Spectrogram plotting

Tom its1louder at yahoo.com
Wed Oct 9 03:32:32 CEST 2002

Fernando Pérez <fperez528 at yahoo.com> wrote in message news:<anuk8f$kp$1 at peabody.colorado.edu>...
> seh wrote:
> > I would like to sample some data from the soundcard into a vector.
> > Then process the data ex. take an FFT. Then plot the data intensity
> > modulated vertically on the screen. Then sample some new data, process
> > and plot them near to the previous data and so on.
> > 
> > Anybody has some code to do this? Peferably in Tkinter but wxPython is
> > also of interest.
> > 
> > Svein-Erik
> http://scipy.org has all the pieces you need. You can also just use 
> Numeric+Gnuplot, but the gnuplot interface is a bit clunky.
> Cheers,
> f.

thought I replied to this already, but maybe I didn't.  Please excuse
if this is redundant. . .

I have written an app that is a file viewer for my FTIR spectrometer.
It uses COM libraries to read the *.spc binary files so it is
restricted to win32 only.  Then I use the Numeric FFT module to get an
fft of the interferogram.  finally, I plot the resulting spectrum with
an activex plotting control from National instruments.  This is the
same com object/activex control that they mean for you to use in
Visual basic from their component works product.  It works beautifully
with the latest wxPython makeactivexclass() function.  That is version
2.3.3 I think.  In the last wxPython version, there were bugs and it
would crash if you tried to instatiate cursor objects in the plot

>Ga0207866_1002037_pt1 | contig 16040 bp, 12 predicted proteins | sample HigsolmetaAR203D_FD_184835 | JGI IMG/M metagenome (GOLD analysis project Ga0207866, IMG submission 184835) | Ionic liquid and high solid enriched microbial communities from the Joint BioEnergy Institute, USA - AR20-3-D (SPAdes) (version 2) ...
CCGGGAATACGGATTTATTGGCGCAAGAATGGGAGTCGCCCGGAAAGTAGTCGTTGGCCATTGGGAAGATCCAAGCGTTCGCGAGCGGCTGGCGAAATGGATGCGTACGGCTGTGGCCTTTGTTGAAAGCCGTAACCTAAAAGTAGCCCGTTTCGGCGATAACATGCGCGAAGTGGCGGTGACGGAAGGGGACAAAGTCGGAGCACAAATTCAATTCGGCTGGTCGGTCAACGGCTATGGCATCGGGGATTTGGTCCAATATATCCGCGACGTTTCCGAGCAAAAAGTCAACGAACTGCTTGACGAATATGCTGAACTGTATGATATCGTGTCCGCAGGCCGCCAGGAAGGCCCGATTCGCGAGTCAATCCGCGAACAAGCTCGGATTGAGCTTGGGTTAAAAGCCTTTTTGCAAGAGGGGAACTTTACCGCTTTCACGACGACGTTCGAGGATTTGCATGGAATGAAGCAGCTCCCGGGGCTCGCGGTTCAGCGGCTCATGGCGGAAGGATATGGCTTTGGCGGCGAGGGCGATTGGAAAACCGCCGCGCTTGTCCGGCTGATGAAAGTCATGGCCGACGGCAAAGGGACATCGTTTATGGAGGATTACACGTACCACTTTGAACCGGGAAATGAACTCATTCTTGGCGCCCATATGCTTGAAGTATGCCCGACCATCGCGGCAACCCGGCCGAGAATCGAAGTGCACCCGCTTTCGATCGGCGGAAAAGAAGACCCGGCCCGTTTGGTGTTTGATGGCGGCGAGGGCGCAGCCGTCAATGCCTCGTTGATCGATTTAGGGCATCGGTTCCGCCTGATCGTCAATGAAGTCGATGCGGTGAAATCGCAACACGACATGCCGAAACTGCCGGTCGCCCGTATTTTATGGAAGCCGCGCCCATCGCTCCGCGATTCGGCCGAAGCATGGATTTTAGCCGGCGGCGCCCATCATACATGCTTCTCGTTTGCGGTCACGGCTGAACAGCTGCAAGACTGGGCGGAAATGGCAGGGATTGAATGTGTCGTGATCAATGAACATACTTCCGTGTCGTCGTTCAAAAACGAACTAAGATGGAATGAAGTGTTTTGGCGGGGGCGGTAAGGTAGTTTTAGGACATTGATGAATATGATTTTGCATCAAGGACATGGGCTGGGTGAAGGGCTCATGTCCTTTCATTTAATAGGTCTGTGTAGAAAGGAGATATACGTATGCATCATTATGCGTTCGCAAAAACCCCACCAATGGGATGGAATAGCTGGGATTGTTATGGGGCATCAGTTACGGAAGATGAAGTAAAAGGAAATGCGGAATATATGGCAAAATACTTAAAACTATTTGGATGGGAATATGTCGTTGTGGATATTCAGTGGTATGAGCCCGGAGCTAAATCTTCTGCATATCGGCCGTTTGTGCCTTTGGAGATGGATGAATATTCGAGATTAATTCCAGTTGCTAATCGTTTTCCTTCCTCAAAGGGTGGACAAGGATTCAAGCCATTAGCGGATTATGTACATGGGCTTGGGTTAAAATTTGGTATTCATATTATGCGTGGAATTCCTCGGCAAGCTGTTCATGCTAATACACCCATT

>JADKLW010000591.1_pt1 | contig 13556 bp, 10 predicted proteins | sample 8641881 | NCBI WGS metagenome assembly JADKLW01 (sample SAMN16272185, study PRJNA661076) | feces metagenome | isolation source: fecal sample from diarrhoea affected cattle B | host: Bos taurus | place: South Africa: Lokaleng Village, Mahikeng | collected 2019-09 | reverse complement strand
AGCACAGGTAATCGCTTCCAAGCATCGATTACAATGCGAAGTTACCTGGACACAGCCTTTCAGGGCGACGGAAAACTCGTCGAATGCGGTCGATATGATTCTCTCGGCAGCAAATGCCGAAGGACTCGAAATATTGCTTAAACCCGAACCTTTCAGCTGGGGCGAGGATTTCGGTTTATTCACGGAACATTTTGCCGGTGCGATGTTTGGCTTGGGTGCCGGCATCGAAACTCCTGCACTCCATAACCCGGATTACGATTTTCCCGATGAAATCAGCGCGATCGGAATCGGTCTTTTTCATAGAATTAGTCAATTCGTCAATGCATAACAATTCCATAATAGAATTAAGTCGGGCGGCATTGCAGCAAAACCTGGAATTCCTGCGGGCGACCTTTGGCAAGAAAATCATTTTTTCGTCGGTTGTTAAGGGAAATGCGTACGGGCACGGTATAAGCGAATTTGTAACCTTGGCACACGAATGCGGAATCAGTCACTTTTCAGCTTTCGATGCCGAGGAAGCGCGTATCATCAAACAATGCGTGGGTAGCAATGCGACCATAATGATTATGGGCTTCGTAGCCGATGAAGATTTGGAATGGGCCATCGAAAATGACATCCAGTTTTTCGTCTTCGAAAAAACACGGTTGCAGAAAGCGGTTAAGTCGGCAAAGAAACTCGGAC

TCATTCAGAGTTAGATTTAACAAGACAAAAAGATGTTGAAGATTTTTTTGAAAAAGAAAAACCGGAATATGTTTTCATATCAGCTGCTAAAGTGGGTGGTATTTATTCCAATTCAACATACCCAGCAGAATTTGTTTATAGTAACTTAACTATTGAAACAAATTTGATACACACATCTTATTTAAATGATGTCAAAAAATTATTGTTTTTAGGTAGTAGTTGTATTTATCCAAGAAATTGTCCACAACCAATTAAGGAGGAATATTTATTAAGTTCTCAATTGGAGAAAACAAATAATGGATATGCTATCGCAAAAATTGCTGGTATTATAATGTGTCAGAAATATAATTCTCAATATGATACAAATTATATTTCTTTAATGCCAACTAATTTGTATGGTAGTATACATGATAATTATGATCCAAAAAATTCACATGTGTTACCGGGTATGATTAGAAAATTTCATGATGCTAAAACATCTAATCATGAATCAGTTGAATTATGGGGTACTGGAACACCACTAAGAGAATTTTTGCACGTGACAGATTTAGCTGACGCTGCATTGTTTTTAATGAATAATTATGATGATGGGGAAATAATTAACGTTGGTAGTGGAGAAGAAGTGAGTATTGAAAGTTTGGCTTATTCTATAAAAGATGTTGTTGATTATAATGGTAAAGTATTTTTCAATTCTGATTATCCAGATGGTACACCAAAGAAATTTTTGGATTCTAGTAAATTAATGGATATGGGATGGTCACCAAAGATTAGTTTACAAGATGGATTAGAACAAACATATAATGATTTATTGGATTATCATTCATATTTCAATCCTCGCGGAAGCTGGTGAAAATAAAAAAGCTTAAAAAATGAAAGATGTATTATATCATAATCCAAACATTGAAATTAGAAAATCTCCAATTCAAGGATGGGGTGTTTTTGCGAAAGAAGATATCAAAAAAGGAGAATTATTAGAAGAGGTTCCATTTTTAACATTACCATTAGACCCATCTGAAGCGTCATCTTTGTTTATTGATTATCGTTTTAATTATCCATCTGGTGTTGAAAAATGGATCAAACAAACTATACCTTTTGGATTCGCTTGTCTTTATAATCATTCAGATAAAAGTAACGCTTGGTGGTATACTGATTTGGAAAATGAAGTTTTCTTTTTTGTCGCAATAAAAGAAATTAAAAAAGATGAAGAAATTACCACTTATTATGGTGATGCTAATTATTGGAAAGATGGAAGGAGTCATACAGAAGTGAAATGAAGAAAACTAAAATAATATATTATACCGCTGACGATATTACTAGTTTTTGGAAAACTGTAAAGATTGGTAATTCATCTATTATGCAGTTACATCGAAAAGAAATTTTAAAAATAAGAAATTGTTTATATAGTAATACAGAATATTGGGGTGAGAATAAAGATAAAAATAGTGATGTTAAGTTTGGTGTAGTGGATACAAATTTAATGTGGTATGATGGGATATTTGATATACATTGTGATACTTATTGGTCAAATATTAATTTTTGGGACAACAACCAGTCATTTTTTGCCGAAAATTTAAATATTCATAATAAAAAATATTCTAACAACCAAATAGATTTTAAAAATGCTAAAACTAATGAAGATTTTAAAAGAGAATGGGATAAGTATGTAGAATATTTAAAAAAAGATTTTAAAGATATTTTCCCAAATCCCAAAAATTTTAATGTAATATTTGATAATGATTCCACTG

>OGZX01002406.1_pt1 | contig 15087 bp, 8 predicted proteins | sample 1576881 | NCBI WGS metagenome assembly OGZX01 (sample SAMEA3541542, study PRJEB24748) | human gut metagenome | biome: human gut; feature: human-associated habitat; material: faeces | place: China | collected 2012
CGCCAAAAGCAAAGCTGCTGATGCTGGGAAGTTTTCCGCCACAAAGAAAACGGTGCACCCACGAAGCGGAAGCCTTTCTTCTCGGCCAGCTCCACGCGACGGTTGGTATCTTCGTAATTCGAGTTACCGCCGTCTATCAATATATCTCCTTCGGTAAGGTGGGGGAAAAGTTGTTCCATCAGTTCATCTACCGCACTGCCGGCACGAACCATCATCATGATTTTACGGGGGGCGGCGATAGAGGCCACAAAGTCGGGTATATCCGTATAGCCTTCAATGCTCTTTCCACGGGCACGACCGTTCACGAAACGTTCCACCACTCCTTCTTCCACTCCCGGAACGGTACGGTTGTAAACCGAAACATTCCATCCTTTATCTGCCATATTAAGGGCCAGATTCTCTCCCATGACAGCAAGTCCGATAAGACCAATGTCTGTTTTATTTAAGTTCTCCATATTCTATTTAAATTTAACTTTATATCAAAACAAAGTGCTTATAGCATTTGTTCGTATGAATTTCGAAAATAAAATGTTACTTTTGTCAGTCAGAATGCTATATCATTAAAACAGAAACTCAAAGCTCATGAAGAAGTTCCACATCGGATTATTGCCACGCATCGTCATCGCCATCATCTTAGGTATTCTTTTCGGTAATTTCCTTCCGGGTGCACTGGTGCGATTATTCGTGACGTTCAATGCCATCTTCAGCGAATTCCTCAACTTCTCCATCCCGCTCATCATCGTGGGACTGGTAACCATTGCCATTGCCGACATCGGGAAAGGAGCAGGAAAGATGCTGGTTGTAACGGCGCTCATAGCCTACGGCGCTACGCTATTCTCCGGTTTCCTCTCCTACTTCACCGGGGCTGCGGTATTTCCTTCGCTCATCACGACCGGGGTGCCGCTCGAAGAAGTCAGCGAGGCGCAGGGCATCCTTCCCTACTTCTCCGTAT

control and then redraw.  Now it works great.

This seems to be what you want to do:  Get data from an instrument,
FFT it, plot it in the gui.

The drawbacks are that you must use win32, wxpython, and the NI
plotting control.  I'm sure other, cheaper activex plot controls would
work too.

Why did I go with the activex control?  I was already committed to
using win32 because the library I have for reading *.spc files is a
COM dll.  And I'd already spent the money on fancy National
Instruments developer suite back before I discovered python and
Labview was my quick and dirty app builder for instrumentation.  Scipy
is good but clunky and seemingly will be obsoleted by Chaco.  Chaco
doesn't exist yet.  Disipyl (dislin) is good stuff and I would have
used that instead if I didn't already have the activex control.  The
AX control is super easy once you learn the nuances of the
wxwindows-activex control aproach, which are few but not so well
documented.  And It is cool to have interactive cursors and
annotations in your plots, which the NI com lib does all the heavy
lifting to achieve.

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